I flew out of Melbourne Australia 24 hours before planes hit New York and Washington DC in the attacks of 9/11. I was greeted with a warm smile as I went through customs in New Zealand, it felt like I was not flying to another country but another state. However a few days later I flew home, I was patted down by Kiwi soldiers in battle fatigues, my luggage was searched meticulously, the world had radically changed in the blink of an eye. Change can happen just like that!
- Ten years ago environmentalists could not imagine that McDonalds would stock fair trade coffee
- Twenty years ago feminists could not have predicted that today Playboy would make more money selling products to young women 18-35 than through hawking centrefolds to men
- Thirty years ago futurists could not predict the impact that hooking up all the computers in the world to each other would have on our culture
- Forty years ago politicians predicted that the West would be locked in an ideological struggle communism. No one would guess that Communism would fall and that radical Jihadist Islam would become such a powerful force.
- Fifty years ago Christians leaders could not have predicted that a secular Europe would be seen as a missionfield by Christians from places such as Brazil, South Korea and Ghana.
When I moved into my house there were two older people who lived across the road. They had grown up in the former Soviet Union. They had no car, rode bikes, collected fire wood and rain water, they recycled all kinds of things, propagated their own plants and lived within walking distance to their family. They seemed to live in another century. Their lives seemed and anachronism.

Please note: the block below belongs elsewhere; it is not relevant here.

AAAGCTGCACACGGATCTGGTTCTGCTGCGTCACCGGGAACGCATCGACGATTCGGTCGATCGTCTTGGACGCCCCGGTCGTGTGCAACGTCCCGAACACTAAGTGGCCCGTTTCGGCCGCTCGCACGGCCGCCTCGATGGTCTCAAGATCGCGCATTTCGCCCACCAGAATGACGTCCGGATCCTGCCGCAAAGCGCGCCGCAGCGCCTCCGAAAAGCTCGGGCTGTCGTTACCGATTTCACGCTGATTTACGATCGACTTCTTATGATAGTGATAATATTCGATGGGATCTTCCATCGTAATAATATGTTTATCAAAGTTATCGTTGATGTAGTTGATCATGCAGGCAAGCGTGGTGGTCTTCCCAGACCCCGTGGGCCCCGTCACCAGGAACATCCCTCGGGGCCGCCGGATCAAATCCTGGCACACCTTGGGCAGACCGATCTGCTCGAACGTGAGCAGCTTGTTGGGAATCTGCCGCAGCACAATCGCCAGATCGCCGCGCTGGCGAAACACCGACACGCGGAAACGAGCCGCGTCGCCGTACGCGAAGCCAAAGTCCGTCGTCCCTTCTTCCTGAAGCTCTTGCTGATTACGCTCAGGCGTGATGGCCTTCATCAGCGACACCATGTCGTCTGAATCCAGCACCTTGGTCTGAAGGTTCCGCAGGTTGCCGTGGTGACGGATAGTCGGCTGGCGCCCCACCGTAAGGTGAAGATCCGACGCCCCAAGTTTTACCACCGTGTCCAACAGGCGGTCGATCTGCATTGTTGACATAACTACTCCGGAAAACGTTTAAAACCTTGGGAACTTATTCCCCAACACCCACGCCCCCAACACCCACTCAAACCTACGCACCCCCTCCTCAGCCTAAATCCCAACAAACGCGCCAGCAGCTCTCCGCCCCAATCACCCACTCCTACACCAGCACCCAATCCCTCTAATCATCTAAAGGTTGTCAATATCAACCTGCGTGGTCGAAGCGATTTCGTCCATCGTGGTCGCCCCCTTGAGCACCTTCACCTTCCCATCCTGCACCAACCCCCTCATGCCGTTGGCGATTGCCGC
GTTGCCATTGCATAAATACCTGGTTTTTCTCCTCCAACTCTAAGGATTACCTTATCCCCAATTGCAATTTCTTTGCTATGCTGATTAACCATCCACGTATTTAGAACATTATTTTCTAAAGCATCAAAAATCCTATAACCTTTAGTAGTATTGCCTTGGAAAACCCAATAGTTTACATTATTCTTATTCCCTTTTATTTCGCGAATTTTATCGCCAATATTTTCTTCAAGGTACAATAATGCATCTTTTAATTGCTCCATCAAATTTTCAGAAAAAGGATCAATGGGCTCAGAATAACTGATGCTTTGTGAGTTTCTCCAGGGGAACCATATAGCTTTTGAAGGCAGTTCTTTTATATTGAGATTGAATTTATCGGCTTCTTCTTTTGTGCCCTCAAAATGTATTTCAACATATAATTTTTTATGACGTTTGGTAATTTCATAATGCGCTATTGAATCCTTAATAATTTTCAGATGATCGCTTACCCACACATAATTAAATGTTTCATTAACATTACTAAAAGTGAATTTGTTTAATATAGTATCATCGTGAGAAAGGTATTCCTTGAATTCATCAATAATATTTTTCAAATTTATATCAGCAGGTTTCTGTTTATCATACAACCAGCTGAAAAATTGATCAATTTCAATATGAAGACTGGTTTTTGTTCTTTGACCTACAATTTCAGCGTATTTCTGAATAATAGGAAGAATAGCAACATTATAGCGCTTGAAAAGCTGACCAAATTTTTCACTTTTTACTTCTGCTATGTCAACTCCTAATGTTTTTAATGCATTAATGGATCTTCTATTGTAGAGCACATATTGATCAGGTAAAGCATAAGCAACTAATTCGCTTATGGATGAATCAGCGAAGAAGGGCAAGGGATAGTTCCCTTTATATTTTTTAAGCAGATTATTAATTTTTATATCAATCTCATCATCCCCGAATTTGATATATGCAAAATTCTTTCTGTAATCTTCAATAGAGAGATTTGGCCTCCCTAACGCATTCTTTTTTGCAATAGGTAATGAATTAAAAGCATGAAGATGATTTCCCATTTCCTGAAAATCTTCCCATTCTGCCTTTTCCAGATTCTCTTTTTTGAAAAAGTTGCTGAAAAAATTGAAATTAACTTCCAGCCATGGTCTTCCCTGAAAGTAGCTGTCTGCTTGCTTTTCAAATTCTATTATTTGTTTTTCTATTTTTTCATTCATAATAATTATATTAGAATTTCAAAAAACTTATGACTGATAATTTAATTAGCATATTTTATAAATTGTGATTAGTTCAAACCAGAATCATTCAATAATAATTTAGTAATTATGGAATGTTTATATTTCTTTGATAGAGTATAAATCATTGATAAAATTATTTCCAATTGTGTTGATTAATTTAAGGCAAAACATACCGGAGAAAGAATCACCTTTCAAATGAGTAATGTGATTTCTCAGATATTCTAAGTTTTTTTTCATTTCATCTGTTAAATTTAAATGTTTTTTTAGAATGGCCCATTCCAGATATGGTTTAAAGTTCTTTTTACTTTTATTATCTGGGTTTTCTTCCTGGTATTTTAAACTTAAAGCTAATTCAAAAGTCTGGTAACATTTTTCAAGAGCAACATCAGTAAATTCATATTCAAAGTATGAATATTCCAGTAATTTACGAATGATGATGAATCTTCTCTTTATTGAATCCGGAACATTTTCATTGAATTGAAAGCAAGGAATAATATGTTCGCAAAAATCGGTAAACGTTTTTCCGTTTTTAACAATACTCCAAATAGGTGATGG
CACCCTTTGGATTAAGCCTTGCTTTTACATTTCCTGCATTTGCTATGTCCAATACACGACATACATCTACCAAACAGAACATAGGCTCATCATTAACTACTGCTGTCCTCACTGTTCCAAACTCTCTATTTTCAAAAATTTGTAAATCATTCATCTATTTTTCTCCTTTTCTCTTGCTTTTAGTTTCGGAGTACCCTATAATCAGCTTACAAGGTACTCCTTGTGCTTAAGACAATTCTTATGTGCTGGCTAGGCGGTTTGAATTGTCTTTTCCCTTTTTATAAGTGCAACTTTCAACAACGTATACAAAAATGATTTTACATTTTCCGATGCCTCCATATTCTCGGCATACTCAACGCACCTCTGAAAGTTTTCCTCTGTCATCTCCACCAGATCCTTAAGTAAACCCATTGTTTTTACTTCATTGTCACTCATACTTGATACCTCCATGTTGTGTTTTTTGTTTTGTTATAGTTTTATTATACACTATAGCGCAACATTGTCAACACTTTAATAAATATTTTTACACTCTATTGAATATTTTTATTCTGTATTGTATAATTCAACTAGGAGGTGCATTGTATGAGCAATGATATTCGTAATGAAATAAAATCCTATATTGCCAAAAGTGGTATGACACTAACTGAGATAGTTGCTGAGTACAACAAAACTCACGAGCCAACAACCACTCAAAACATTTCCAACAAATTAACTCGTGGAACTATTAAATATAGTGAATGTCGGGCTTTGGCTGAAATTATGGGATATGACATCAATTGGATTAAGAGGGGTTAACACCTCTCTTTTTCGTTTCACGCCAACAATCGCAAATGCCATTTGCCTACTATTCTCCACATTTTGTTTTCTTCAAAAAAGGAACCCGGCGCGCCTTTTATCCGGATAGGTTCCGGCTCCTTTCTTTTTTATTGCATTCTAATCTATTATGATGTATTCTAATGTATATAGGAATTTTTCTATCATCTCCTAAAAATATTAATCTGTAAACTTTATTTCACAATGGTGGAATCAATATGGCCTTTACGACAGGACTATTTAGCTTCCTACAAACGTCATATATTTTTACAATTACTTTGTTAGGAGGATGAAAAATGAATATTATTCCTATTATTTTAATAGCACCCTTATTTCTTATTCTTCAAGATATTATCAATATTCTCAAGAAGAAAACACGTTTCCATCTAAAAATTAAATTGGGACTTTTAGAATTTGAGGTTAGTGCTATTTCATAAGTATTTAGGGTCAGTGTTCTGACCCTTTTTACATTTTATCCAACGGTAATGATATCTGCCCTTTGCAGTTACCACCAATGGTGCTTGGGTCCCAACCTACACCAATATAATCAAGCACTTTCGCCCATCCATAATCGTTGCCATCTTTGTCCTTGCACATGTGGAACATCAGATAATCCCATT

However fuel prices have sky rocketed, my state is in the midst of a record drought. All of a sudden my neighbours lifestyle does not seem so out of date, it seems completely relevant.
In his book Nothing Sacred Douglas Rushkoff notes that Jews have always made great futurists. He points out that they had to keep their fingers on the social pulse as persecution and pogroms could just be around the corner. It has always been in the DNA of the people of God to listen for the winds of change. The Israelites even had a role for those who would watch for the culture to change, they were known as Prophets.
Deeply embedded in the biblical imagination is the role of the prophet, the person who’s role is to keep a look out for the winds of change, and to speak out the voice of God. Yet people don’t like change, and thus they don’t like prophets. This is exacerbated today as people live through what Alvin Toffler called future shock.
We as Christians need act as lightening rods, looking out for cultural change and dislocation, not only for the sake of our own congregations and interests but as a gift to our culture.